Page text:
Haj Ahmed Shafiq, as he called himself in his late life, then turned to a description of such celebrations in the royal family. He had spent a long life in Abdin Palace during the reign of Khedive Abbas II, but admitted that he possessed little information on the holding of celebrations during the reign of Khedive Ismail. According to him, the ministers and top officials would rush to the palace upon the news of a birth to offer their congratulations, and the Egyptian Official Gazette would publish a number of poems in its unofficial section.
He gave attention to the birth of Abbas, the son of Tawfiq, noting that sacrifices were slain, the Holy Quran was recited, and that Khedive Tawfiq received congratulations from his father, the disposed Khedive Ismail and the remaining members of the royal family. On the seventh day following his birth, tables were spread in the palace and his mother came out of her chamber for the first time since the childbirth to thank her female visitors.
The birth of Prince Abdel-Moneim, the crown prince to Abbas II, in Alexandria on 20 February 1899, was an occasion for a massive celebration. "The top men of the palace rushed to fulfil their duty of congratulations." There was a hospice and mosque at Montazah Palace, "and the Holy Quran was recited in them, sacrifices were slain and distributed among the poor, and all the princes' palaces were ornamented."
The scope of such celebrations was magnified the day Prince Farouk was born. The sultan's guard played music in Abdin Square and Fouad donated LE10,000 to be distributed among the poor in Cairo, Alexandria and the provinces. An order was issued to free all prisoners who had served three-quarters of their sentences.
Yet it is noteworthy in all of these occasions that such celebrations were held for first-born males, in consideration of their being the crown prince. None were held for females.
In any case, Egyptians anticipated the expected day, which arrived on Thursday, 17 November 1938. Residents of Cairo and Alexandria stood on the roads listening to the number of cannon shots to learn the details of the birth. One, two, three, four, until they reached 41 and stopped. Egyptians then knew that a girl, and not a boy, had been born, and that the male who would take the post of crown prince away from Prince Mohamed Ali Tawfiq had not yet arrived.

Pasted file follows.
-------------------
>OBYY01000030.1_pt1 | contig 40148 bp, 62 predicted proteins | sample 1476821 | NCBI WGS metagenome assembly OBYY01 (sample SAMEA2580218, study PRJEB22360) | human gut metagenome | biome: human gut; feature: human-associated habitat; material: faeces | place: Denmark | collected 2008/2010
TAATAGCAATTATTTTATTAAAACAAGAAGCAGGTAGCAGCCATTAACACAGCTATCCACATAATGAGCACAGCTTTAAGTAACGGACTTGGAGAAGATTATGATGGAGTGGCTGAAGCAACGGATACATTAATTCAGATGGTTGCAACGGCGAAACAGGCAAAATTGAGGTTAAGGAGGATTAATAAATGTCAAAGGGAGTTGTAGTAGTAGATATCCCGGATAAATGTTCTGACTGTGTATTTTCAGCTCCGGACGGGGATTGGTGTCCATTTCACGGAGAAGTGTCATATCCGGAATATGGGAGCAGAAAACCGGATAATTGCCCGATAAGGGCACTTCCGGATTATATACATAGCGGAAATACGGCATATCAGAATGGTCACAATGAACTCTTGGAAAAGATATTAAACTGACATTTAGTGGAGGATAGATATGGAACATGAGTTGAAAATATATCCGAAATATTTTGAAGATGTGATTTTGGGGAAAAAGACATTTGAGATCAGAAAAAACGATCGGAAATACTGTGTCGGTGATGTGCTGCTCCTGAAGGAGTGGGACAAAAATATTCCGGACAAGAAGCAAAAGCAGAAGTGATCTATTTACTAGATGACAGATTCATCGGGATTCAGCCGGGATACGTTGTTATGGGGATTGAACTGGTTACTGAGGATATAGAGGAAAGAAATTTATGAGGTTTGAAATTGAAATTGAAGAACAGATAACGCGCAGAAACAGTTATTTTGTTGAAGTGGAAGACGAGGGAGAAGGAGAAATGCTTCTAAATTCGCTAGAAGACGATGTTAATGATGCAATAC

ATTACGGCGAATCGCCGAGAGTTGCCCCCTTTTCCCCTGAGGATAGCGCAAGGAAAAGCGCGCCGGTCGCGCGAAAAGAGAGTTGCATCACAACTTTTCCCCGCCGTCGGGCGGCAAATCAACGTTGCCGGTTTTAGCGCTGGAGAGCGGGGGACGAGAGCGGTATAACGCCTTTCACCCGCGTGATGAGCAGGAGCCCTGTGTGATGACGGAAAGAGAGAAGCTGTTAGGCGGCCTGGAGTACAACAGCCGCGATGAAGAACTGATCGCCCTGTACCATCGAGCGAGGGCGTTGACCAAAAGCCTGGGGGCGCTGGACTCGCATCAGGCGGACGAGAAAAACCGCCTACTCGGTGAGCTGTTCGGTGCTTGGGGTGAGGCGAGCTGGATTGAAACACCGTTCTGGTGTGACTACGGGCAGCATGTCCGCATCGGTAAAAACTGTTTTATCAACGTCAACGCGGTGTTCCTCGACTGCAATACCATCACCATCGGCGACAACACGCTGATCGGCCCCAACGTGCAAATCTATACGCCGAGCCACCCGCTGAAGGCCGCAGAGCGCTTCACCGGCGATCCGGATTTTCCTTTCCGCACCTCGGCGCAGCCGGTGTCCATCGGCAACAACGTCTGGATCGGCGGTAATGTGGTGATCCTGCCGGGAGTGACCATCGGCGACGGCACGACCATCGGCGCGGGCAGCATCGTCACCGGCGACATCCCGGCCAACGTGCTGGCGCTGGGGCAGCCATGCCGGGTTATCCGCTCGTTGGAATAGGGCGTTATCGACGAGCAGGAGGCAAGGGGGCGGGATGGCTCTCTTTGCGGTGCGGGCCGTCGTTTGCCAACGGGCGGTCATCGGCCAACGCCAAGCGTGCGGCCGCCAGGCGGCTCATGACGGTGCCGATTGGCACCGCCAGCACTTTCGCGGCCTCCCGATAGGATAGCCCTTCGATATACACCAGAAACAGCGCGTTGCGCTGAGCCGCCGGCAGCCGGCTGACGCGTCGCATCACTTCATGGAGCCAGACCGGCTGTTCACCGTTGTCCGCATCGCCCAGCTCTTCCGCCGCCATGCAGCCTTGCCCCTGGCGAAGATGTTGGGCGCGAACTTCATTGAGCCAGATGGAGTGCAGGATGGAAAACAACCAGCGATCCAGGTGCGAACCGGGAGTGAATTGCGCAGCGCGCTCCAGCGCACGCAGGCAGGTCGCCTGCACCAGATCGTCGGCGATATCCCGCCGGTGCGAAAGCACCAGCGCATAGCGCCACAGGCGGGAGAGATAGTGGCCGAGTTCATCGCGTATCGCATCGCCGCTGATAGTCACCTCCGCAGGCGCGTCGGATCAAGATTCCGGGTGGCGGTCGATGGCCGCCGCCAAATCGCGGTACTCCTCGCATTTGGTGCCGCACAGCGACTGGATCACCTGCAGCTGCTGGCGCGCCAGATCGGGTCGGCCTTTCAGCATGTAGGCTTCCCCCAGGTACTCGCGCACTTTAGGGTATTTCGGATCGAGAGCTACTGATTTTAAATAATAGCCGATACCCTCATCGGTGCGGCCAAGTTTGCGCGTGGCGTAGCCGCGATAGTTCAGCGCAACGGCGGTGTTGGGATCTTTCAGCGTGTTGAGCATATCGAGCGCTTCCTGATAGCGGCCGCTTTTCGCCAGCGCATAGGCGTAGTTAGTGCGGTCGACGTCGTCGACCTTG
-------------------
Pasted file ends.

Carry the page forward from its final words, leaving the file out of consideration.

AL-AHRAM CONFIRMED THIS FACT the next day when it published on its front page a "noble royal edict announcing the birth of Princess Ferial". Its text read as follows:
"Your Excellency the Prime Minister, may God Almighty be praised for that with which He has graciously blessed us. He granted us, in the first minute of the fourth hour of the blessed evening of Thursday, 25 Ramadan, Islamic year 1357, correspondent to 8 in the evening on 17 November 1938, in the Montazah Palace, a newborn we have named Ferial."
"We have thus issued this edict to Your Excellency to announce to the body of our government this glad news, to assure that a special register is kept with the presidency of the council, to publicise it in all corners of the Kingdom, to announce it to the men of our army, to officially inform those you deem should be informed, and to do everything that must be done on this happy occasion."
Following an eloquent statement, as was part of the newspaper's character, Al-Ahram published commentary on the occasion. It began the following day with publishing news of the celebrations under the bold headline "God bless the arrival of the newborn and grant its family everlasting happiness." This news included Farouk travelling to Alexandria by plane, the firing of the cannons, the flocking of congratulatory delegations to Abdin and Ras Al-Tin palaces, and the firing of rockets.
The first thing people were preoccupied with was the name of the newborn, Ferial. While Farouk followed the policy of his father in selecting the letter "f" as the first in the names of the children in his family as he had found it auspicious, and despite Fouad's mother herself having been called Ferial, it was not a common name among Egyptians at that time. This led many Al-Ahram readers to search for the name's origins, and they took several approaches in this.
The very day following the announcement of the birth, Al-Ahram wrote that in addition to the name's meanings of hope, light, and good tidings, "by fortunate coincidence, it also has a charming meaning in French. The word 'ferial' is a derivative of 'ferie' meaning a feast holiday, when the ancient Romans took a break and offered sacrifices and held games."
Following that, successive interpretations of the matter were offered. Mustafa Aziz of the Ministry of Finance said it was a wholly Persian word and yet had another meaning according to the Treasure of Languages Dictionary. There it consisted of two parts, the first being "fer," meaning grace, dignity, noble, or adornment, and the second being "yal," meaning family. "The meaning of 'ferial' is the family of grace, nobility and splendour." Qadri Abdel-Azim wrote that it was a Turkish word corrupted from the word "finaz", meaning "light" according to modern Turkish dictionaries and used to denote lanterns. Mohamed Fawzi Bey from Heliopolis wrote that it was a Persian-Turkish word, its first half being Persian and meaning light and brightness, and its second half being Turkish and also meaning brightness and radiance. Mohamed Tawfiq from the Alexandria governorate traced the name to an Italian origin, writing, "It is a word pronounced by the residents of Trieste who call lampposts 'feral' and is listed in Italian dictionaries as meaning illumination and radiance."